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Doctor, R., Doctor, S. (2004). Learning from our Mistakes: Beyond Dogma in Psychoanalysis and Psychotherapy by Patrick Casement (Brunner-Routledge, London, 2002).. Psychoanal. Psychother., 18:346-347.

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(2004). Psychoanalytic Psychotherapy, 18(3):346-347

Book Reviews

Learning from our Mistakes: Beyond Dogma in Psychoanalysis and Psychotherapy by Patrick Casement (Brunner-Routledge, London, 2002).

Review by:
Ronald Doctor

Suzette Doctor

Patrick Casement continues his argument from his first two books: On Learning from the Patient (1985) and Further Learning from the Patient (1990), with a new book, Learning from our Mistakes: Beyond Dogma in Psychoanalysis and Psychotherapy. He examines the processes of supervision and internal supervision by which practitioners can develop their awareness of the patient's experience within the clinical encounter, and he particularly considers the issues of mistakes and enactments by the analysts. He argues that psychoanalysis and psychotherapy can be limited by a too-rigid adherence to theory. Therapeutic technique is creative when it is furthering the working alliance between patient and therapist and enhancing patient self-reflection and exploration. Technique too influenced by theory and insufficiently responsive to the patient is in danger of fostering unhealthy compliance or therapist-induced resistance. Of primary importance is that the patient is allowed to discover his own truth rather than that of his analyst.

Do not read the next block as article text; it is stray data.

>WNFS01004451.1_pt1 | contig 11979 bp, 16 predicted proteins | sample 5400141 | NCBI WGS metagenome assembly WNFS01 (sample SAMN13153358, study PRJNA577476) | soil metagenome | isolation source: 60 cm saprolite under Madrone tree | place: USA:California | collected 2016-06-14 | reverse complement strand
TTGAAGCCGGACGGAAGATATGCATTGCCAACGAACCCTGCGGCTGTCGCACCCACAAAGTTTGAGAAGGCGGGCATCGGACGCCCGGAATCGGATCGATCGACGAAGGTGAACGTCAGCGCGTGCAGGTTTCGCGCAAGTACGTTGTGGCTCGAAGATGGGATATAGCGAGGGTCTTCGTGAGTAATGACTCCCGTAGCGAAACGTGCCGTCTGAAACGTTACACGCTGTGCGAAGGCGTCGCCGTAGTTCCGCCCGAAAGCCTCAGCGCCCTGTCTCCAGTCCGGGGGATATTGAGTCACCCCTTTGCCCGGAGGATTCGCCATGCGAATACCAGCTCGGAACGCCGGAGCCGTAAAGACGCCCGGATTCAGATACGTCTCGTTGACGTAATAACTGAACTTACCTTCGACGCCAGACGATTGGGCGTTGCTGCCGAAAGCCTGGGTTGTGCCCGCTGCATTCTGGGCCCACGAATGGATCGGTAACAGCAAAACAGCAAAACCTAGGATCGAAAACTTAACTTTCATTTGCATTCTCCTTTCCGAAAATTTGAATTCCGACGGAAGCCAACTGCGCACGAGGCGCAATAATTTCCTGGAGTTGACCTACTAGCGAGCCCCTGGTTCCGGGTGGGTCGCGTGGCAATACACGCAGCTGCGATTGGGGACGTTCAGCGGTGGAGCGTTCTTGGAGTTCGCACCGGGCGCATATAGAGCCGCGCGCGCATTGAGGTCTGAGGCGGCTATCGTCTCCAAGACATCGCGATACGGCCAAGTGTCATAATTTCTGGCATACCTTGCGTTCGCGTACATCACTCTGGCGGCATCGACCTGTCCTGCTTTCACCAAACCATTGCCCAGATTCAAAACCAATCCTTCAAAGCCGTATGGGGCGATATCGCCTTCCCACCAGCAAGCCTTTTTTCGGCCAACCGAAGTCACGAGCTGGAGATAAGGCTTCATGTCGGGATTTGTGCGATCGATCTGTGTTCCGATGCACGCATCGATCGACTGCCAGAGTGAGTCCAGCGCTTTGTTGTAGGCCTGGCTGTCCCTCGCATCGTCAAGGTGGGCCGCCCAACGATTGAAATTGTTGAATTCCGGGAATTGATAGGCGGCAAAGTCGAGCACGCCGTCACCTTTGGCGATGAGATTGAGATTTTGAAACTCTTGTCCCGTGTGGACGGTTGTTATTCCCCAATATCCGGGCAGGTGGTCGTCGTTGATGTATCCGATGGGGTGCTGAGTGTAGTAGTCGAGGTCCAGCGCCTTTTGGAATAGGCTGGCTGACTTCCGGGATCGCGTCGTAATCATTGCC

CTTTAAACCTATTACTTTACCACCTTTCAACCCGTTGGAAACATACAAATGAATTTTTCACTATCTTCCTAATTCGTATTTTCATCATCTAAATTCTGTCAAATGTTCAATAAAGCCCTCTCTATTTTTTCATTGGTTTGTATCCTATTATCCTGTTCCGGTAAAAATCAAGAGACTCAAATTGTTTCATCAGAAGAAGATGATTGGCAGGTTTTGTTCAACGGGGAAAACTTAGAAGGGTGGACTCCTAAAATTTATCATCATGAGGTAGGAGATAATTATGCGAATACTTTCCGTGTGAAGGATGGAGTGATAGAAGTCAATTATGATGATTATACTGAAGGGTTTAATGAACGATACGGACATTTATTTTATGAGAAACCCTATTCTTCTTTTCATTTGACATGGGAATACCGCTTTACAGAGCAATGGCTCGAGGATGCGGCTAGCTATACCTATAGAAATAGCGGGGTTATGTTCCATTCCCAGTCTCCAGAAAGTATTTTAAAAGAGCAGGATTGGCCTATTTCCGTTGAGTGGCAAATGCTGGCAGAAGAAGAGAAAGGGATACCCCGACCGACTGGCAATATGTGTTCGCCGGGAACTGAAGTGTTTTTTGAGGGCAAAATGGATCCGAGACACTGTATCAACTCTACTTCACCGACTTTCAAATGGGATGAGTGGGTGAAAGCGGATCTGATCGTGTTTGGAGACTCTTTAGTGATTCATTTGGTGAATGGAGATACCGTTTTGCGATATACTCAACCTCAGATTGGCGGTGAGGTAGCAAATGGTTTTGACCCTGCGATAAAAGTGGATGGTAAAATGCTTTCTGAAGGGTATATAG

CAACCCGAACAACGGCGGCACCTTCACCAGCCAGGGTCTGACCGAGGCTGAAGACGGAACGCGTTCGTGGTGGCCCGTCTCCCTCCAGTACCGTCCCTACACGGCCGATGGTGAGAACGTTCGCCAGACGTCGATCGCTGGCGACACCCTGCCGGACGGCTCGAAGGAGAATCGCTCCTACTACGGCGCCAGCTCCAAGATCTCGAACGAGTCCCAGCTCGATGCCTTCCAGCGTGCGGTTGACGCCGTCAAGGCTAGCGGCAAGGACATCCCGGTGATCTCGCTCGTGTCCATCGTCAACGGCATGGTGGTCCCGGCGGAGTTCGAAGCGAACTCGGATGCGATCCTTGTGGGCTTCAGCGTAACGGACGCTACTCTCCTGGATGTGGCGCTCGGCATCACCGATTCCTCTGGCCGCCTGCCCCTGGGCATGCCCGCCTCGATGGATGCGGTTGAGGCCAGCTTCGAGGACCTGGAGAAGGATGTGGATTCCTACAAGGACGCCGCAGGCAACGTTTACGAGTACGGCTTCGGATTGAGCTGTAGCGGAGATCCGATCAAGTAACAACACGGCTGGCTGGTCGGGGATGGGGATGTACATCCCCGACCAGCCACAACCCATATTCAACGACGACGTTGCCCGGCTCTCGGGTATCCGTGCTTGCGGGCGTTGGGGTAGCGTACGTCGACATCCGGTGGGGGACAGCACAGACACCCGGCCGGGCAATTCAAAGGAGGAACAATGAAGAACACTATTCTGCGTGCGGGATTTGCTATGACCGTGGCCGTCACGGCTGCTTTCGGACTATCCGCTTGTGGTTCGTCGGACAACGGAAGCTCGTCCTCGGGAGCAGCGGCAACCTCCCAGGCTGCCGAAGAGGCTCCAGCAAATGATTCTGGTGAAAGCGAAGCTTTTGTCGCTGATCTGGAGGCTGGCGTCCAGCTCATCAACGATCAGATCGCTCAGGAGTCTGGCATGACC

Casement uses rich and detailed clinical presentations to illustrate how therapists can use patient's conscious and unconscious communications to improve the quality of their interventions. Trial identification with the patient's feelings can lead the therapist to phrase an intervention so that it can be heard and thought about rather than, for example, defended against because of inflicting overwhelming shame. Casement also illustrates how becoming sensitive to the patient's ‘unconscious promptings’ can guide the therapist as to how the patient is experiencing the therapist. Casement's clinical commentaries show an exquisite sensitivity to the patient's experience. One of the ways this is illustrated is through his capacity to stay with not-knowing until the patient's material warrants a comment in tune with his inner world, rather than make a premature interpretation, which might be felt to be an impingement.

The chapter on supervision raises parallel issues regarding conformity (to the supervisor) versus helping the trainee to develop his own voice. This process requires the supervisor, as was the case with the therapist, to monitor his own contribution, if an overly-conforming process develops. The pertinent issue of keeping criticism helpful rather than persecutory was also discussed.

Of particular interest in the self-reflection as a therapist was the notion that

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